For me, the answer to the question is Airbus’ A340-600, the late-1990s stretched version of the airframer’s late-1980s widebody family, the newest members of which remain in production today as the A330neo.
My love for the A340-600 dates back to when I was living in London, in Hammersmith, and my walk to the Tube station was on a road due south, with a rooftop space looking in the same direction where every two minutes an aircraft landing at Heathrow from the east would be gliding past like the stately galleons of yore, the scale of the aircraft so different to anything else passing by.
At the time, it was the longest aircraft in the world at 75.36m, and would remain so through the arrival of the A380 until the Boeing 747-8. It’s those proportions, I think, that won it a place in my heart: the long fuselage, the four big Rolls-Royce Trent 500 engines with their 2.4m diameter, the Airbus winglets… altogether it’s a truly beautiful aircraft.
(It also helps, as an aviation journalist, to have a favorite aircraft that is not currently produced. One cannot be accused of playing #faveplane favorites if everyone considers one’s paramour a gas-guzzling commercial flop.)
With all that said, people often look at me strangely when I say the A340-600 is my favorite plane. Through the rose-tinted twinjet spectacles of hindsight, the aircraft was not the success of the plane that became its eventual competition, the Boeing 777-300ER.
But when the program was launched in 1997, the 777 was still just the longer range 777-200ER or the larger capacity 777-300, with the real competition coming from the Boeing 747-400. Airbus, at the time, had nothing to compete with the Queen of the Skies, and the stretch of its only widebody was, really, the only — and best — option.
For some airlines, particularly those without an existing 777 fleet and with an existing A340 and A330 fleet, and even more particularly those with older Boeing 747-100/200/300 aircraft that needed replacement, it made sense from an operational point of view. Lufthansa, for example, used its large fleet of A340-600s on Munich routes at a time when the longhaul flight decks from its secondary hub were all Airbus.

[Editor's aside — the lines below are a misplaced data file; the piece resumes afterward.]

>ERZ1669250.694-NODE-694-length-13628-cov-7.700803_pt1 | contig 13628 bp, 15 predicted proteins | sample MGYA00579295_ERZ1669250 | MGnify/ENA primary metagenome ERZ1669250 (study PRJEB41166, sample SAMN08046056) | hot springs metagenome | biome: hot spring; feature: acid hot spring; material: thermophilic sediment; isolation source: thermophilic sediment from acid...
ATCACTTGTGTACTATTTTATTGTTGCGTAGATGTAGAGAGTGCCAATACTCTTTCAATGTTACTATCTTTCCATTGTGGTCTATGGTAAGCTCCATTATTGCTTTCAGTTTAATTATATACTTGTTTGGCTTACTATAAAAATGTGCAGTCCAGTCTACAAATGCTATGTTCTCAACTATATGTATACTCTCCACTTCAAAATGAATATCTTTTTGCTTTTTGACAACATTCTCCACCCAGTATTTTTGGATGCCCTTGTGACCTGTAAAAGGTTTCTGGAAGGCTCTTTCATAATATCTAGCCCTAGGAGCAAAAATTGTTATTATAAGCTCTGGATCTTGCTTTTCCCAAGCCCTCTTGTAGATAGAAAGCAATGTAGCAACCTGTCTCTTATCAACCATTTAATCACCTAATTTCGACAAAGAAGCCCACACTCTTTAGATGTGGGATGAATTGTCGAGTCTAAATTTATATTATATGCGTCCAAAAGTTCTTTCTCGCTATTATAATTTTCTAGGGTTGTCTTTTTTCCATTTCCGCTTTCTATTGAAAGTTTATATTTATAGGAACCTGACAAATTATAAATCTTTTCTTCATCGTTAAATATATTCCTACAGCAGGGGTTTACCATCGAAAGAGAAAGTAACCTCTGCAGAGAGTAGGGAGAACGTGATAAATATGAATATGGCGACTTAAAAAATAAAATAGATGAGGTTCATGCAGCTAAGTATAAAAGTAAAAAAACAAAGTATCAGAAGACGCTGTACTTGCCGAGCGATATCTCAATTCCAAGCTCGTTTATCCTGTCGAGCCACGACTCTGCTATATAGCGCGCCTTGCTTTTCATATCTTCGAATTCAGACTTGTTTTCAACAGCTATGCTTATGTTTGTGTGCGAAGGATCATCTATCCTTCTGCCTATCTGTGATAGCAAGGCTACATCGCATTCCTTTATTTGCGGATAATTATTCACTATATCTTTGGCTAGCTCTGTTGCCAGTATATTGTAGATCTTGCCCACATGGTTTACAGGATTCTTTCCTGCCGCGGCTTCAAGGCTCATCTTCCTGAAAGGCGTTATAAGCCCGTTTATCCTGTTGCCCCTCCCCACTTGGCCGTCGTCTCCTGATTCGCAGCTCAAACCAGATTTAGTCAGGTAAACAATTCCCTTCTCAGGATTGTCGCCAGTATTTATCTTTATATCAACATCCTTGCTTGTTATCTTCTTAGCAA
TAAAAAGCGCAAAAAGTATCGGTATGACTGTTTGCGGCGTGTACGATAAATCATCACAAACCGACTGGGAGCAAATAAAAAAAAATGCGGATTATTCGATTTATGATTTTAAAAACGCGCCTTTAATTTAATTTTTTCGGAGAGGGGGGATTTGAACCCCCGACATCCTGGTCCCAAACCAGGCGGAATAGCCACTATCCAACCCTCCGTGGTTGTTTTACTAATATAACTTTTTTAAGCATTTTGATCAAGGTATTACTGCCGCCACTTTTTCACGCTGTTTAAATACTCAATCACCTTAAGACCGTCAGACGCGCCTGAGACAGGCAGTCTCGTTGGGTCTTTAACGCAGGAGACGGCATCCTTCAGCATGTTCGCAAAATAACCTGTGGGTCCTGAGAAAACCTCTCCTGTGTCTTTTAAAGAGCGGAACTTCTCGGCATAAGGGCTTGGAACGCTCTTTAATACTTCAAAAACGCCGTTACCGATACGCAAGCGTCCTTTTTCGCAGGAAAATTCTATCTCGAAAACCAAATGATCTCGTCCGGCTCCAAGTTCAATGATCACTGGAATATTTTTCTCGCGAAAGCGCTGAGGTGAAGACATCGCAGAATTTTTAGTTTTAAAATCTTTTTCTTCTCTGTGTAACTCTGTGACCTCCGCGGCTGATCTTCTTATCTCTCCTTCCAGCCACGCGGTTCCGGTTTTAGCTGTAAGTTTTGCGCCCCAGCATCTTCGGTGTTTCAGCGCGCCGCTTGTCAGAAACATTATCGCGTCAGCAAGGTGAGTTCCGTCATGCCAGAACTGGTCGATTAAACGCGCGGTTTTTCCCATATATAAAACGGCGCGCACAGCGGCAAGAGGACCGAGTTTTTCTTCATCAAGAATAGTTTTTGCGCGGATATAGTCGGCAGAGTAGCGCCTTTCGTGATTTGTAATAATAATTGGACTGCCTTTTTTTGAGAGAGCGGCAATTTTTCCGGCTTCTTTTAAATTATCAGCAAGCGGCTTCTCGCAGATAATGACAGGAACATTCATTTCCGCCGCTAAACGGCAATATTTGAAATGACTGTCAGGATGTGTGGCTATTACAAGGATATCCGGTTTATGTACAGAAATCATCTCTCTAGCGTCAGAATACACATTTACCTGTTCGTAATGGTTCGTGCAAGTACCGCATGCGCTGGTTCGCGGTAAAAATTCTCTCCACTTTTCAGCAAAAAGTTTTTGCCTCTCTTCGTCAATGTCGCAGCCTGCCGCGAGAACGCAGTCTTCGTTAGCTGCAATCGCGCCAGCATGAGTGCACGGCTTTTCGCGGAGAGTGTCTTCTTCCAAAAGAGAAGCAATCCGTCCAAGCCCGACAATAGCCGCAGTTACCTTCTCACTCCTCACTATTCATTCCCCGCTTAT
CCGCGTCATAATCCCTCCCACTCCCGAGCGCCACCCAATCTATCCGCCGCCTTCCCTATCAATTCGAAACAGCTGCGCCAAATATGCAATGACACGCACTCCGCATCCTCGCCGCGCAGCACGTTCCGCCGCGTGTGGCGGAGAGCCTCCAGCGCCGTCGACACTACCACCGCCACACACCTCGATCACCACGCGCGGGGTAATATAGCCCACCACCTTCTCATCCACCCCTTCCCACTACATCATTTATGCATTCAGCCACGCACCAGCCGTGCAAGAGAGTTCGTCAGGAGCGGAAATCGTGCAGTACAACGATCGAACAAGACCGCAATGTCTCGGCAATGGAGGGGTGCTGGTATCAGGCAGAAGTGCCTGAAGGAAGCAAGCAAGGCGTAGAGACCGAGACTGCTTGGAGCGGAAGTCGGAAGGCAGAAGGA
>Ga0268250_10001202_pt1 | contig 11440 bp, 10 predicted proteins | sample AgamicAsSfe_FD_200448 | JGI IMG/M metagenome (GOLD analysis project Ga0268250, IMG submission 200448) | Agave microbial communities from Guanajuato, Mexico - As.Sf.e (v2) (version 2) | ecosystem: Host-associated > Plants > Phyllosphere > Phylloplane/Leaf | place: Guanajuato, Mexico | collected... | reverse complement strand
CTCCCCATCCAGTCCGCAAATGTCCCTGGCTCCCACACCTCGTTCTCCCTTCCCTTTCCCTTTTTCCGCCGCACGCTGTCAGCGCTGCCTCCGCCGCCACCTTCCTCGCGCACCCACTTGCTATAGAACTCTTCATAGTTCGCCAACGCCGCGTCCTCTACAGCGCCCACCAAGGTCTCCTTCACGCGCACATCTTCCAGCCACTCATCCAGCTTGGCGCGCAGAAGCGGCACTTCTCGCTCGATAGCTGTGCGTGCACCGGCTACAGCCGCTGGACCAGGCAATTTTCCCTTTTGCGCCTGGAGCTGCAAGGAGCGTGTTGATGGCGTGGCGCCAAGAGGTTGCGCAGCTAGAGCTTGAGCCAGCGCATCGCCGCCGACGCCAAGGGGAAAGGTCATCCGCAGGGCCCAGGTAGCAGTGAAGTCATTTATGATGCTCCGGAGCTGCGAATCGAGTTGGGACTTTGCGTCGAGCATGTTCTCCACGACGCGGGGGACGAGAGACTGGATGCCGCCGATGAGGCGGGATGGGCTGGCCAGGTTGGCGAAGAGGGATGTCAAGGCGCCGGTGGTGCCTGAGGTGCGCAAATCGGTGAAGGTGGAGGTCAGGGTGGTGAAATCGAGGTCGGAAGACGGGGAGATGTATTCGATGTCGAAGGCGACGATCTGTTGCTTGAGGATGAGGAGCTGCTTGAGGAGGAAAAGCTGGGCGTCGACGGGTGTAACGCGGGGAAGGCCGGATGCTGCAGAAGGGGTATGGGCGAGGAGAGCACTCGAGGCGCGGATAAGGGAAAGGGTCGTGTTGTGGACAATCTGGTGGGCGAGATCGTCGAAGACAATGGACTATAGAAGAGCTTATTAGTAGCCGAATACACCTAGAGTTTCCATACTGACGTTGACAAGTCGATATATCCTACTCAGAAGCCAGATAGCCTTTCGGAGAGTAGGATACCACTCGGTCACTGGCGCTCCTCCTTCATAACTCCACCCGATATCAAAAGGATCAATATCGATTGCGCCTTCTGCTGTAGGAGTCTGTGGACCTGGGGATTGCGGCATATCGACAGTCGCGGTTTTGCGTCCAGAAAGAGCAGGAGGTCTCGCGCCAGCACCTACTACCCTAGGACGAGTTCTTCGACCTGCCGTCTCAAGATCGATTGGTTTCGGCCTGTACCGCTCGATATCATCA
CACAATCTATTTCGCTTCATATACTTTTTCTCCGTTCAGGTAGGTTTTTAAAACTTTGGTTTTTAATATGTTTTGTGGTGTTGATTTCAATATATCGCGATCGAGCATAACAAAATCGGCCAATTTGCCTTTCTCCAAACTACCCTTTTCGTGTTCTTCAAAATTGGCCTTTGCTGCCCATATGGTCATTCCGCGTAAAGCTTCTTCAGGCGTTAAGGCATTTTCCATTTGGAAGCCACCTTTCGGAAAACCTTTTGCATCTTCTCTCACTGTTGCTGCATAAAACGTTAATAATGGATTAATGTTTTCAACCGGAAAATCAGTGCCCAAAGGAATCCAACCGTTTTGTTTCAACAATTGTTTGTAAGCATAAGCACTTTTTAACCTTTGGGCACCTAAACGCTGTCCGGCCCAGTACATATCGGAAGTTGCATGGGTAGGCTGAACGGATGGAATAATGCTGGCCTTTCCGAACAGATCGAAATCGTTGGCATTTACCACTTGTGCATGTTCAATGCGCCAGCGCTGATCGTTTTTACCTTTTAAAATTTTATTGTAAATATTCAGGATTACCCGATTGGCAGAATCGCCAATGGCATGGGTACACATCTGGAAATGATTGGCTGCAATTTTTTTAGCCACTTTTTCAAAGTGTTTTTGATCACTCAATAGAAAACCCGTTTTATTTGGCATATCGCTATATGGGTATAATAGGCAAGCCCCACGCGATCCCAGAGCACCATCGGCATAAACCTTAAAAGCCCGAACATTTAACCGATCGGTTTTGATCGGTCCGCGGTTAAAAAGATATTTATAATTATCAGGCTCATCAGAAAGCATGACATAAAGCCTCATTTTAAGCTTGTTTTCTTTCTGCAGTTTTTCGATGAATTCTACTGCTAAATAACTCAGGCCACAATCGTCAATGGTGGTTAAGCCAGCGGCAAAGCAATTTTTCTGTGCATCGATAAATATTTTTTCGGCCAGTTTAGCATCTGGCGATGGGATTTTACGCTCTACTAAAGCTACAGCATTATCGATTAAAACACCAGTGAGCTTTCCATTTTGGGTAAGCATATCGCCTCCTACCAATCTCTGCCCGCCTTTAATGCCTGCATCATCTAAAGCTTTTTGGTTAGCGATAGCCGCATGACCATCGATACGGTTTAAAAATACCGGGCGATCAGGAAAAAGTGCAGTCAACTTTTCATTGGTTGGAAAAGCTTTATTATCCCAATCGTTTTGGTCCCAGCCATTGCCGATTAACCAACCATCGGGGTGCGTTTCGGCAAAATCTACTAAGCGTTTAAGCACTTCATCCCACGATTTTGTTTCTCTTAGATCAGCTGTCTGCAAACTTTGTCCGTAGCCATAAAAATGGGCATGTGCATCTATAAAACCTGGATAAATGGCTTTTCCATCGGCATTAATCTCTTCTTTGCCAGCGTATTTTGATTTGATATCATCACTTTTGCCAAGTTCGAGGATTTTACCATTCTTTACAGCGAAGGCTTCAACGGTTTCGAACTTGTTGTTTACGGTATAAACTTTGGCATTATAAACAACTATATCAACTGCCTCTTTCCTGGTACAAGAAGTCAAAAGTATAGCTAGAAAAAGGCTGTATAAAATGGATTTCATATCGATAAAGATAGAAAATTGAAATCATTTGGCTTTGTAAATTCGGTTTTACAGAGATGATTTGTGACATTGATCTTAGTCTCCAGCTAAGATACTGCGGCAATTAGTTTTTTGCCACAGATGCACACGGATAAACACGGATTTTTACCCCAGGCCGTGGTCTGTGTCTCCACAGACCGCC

Here was an aircraft with roughly the same passenger carrying capacity as a 747, with a flight deck that its existing pilots already flew, and powered by new Rolls-Royce Trent 500s, which didn’t have to worry about ETOPS restrictions — at that point by no means a sure thing, of course.
Earlier in the 1990s, the EASA precursor JAA insisted that the Boeing 777 twinjet be rated ETOPS-120 on entry into service and that any airline show a year of successful operations at that level before consideration for ETOPS-180.
We often fail to think now of just how revolutionary long-haul twinjet operations were at the time the aircraft was developed.
All in all, 97 of the A340-600 were delivered, making up more than a quarter of all A340s ever sold. Although I’m fatalistic about the likelihood of seeing them in widespread commercial operation again, it seems likely that the aircraft will continue for some years in niche operations, particularly in sanctioned Iran, where a number of aircraft have been operating for some time.
I certainly won’t tell you how many models of the aircraft I have in my office, not because I’m embarrassed, but because there are so many that some are safely wrapped away and stored.
No matter how long the A340-600 remains in the skies, it’ll always have a soft spot in my heart… and on my bookshelves.
- The 747, flight attendants and the “60-foot rule”
- A340 short-hop underscores mundane nature of Iberia narrowbodies
- United and its passengers pull out all the stops for Boeing 747 farewell
- Op-Ed: Lessons airlines can learn from Singapore’s A380 first class
- Queen of the Skies gets dolled up for final act at British Airways